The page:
Now, if that shareholder has no tax to pay- a refund should be given, just as if extra tax is payable it must pay.

        Just because we have zero-tax rates for some in this country, the tax rate of the shareholder should have no bearing on whether a fc is refunded or not.

        It was wrong for refunds not to have been included at the start of imputation, but that has since been rectified. I notice you credit Howard and Costello for the change, but refund of excess franking credits was a policy Labor took to the 1998 election, and Labor had no problem signing off on it in 1999.

        As reported in The Australian, March 18, 2018 “Labor strongly backed the Howard government’s introduction of the dividend imputation concession in 1999 and attempted to claim credit for it as ALP policy that benefited low-income ­investors, including retirees.

        Then opposition Treasury spokesman Simon Crean said during a debate over the New Business Tax System (Miscellaneous) Bill that the move to refund excess imputation credits was part of Labor’s platform in the 1998 election.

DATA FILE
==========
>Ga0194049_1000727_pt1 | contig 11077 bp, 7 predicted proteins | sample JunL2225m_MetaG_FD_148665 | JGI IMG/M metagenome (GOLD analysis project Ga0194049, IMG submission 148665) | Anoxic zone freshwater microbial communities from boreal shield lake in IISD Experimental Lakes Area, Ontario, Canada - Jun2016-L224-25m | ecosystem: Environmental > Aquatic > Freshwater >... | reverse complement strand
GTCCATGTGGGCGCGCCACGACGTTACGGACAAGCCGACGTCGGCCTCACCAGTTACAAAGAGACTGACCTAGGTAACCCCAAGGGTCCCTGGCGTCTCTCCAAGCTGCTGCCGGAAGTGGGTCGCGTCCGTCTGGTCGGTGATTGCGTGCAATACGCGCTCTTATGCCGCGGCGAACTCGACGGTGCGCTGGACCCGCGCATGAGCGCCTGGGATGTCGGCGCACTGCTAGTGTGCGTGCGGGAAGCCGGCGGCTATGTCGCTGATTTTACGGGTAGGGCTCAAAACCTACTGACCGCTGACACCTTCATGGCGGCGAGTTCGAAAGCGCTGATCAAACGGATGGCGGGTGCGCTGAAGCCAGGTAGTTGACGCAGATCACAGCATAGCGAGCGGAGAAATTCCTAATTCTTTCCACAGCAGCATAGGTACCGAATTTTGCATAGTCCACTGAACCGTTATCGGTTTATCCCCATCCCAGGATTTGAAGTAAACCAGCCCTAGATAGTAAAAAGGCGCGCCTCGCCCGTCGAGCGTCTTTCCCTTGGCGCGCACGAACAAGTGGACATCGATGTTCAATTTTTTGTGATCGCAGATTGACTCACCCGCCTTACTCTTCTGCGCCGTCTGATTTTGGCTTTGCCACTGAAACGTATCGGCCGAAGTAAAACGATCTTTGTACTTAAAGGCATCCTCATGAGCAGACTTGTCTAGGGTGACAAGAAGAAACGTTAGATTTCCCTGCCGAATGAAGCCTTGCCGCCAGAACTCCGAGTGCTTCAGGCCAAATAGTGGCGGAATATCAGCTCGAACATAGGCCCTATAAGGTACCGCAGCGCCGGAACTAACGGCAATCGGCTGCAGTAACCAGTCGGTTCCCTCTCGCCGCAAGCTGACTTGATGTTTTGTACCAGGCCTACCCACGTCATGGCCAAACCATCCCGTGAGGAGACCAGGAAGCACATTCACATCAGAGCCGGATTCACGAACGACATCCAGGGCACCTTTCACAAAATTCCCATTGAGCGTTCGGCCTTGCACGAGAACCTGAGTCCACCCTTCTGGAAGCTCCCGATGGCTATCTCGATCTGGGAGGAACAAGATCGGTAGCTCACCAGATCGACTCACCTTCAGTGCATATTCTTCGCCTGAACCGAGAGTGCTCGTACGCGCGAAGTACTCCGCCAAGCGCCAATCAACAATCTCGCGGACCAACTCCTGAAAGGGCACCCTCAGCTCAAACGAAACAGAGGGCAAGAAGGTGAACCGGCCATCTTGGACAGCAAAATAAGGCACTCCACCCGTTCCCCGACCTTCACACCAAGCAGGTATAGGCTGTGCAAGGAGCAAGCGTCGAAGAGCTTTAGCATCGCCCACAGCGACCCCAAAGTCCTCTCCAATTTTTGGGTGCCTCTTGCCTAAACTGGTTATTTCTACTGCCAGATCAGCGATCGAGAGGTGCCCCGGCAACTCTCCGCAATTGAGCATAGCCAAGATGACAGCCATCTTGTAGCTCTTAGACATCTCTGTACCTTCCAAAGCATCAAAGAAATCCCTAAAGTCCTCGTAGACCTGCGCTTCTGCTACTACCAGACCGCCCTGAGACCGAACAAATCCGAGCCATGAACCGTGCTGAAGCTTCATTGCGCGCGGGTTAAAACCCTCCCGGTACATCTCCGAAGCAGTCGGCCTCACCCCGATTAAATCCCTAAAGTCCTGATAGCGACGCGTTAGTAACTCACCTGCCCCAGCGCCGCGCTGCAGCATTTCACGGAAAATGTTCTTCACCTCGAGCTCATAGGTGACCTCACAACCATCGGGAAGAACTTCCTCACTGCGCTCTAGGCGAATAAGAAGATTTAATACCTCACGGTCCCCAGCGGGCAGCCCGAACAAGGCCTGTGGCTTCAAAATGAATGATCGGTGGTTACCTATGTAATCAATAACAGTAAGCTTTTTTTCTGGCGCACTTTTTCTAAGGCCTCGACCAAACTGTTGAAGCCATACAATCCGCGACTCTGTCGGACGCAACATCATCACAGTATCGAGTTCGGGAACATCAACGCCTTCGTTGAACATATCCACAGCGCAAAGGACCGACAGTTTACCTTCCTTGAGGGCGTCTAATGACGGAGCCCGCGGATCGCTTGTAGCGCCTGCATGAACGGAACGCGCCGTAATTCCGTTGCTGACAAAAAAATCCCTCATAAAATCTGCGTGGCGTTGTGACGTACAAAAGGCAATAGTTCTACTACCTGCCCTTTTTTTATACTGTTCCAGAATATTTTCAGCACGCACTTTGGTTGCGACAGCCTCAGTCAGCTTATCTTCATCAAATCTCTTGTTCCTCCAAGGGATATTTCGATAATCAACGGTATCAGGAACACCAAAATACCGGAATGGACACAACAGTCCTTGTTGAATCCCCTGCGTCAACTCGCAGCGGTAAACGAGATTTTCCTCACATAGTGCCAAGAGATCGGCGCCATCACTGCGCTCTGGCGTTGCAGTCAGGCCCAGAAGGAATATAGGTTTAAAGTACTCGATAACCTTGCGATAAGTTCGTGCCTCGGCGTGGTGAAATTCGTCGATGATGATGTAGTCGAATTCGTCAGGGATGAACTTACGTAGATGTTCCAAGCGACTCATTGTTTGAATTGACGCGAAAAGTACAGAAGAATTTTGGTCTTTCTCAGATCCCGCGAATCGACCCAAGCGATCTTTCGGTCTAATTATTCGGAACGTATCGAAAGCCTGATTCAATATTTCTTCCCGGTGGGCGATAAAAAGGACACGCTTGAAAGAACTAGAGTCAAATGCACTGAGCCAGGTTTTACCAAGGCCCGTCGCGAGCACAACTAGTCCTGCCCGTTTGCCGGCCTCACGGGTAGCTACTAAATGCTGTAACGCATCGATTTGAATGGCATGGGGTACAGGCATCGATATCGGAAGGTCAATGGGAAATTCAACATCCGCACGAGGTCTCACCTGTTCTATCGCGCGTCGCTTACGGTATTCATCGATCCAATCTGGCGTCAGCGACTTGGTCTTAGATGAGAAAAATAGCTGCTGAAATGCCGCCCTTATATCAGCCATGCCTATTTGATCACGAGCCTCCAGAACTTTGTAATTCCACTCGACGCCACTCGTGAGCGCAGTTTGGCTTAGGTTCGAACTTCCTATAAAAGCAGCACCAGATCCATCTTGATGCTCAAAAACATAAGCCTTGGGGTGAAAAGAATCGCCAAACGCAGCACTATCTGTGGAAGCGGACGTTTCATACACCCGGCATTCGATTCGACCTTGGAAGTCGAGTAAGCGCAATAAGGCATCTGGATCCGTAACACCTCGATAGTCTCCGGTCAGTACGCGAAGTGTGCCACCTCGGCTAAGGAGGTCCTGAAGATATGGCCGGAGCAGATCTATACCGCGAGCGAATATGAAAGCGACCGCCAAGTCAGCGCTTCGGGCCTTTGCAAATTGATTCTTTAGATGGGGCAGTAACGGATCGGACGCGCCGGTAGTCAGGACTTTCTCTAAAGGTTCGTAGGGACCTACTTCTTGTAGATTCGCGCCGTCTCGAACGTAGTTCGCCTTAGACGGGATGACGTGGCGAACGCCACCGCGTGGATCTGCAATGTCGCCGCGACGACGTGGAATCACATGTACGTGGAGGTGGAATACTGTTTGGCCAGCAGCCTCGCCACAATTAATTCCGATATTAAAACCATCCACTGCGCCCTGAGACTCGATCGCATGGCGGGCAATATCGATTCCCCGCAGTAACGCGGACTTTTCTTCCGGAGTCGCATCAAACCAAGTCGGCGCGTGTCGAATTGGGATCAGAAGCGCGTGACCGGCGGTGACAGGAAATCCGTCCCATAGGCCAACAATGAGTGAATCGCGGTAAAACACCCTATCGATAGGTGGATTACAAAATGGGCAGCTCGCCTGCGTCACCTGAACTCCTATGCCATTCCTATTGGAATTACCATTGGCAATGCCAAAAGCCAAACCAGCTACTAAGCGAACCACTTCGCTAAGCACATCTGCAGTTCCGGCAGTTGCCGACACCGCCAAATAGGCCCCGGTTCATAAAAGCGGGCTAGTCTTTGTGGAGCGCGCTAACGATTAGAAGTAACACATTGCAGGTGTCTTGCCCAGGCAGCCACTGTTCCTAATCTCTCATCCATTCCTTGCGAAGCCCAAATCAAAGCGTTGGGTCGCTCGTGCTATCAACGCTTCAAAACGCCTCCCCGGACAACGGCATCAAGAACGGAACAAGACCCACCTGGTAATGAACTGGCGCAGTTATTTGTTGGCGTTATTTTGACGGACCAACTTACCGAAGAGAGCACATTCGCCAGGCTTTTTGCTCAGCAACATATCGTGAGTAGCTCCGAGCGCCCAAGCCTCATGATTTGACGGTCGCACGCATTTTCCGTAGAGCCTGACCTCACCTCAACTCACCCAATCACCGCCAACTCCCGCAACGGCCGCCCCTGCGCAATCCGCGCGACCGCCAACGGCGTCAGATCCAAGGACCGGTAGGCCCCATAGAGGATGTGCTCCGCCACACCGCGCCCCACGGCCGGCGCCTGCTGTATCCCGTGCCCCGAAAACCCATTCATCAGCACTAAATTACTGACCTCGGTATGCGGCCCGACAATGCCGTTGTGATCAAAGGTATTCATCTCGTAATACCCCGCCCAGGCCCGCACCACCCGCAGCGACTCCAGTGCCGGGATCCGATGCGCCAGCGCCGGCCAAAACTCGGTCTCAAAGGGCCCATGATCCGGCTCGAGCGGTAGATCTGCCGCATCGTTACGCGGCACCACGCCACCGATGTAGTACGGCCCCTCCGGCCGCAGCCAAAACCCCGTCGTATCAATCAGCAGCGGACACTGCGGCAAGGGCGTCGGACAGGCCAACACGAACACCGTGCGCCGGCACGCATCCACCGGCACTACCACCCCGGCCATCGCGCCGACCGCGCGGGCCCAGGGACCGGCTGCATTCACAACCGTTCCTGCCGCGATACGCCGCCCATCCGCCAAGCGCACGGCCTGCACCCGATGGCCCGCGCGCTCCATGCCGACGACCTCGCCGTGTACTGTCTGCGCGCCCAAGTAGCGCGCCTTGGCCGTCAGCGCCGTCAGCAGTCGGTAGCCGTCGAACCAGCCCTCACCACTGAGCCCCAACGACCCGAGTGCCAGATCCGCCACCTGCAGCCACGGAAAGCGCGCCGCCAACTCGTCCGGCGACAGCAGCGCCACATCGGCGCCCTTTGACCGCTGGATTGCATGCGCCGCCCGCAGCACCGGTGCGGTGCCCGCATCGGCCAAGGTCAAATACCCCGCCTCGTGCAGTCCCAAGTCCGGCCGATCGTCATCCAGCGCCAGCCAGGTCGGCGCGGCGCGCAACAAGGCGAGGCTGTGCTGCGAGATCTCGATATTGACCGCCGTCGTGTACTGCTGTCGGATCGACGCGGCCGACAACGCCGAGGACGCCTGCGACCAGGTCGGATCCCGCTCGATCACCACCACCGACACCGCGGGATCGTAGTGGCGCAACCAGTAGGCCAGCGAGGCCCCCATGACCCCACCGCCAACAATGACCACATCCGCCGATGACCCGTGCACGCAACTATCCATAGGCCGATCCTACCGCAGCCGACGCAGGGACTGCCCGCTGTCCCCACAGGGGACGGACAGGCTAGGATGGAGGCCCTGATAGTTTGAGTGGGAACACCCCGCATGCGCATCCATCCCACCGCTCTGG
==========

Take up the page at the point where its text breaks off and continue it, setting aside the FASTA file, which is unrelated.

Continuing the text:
“We have no difficulty supporting the proposal because it is our policy,” Mr Crean said.

        “It builds on the major reform accomplished by Labor almost 15 years ago and it improves the current taxation situation faced by low income investors, ­especially retired Australians.

        “Labor included this proposal in our taxation policy prior to the last election.”

        If you have imputation it should work uniformly for every shareholder.

        If you have a zero-tax rate it should be zero.

        You can’t adjust on by fiddling with the other.

        Excess FC’s should be refunded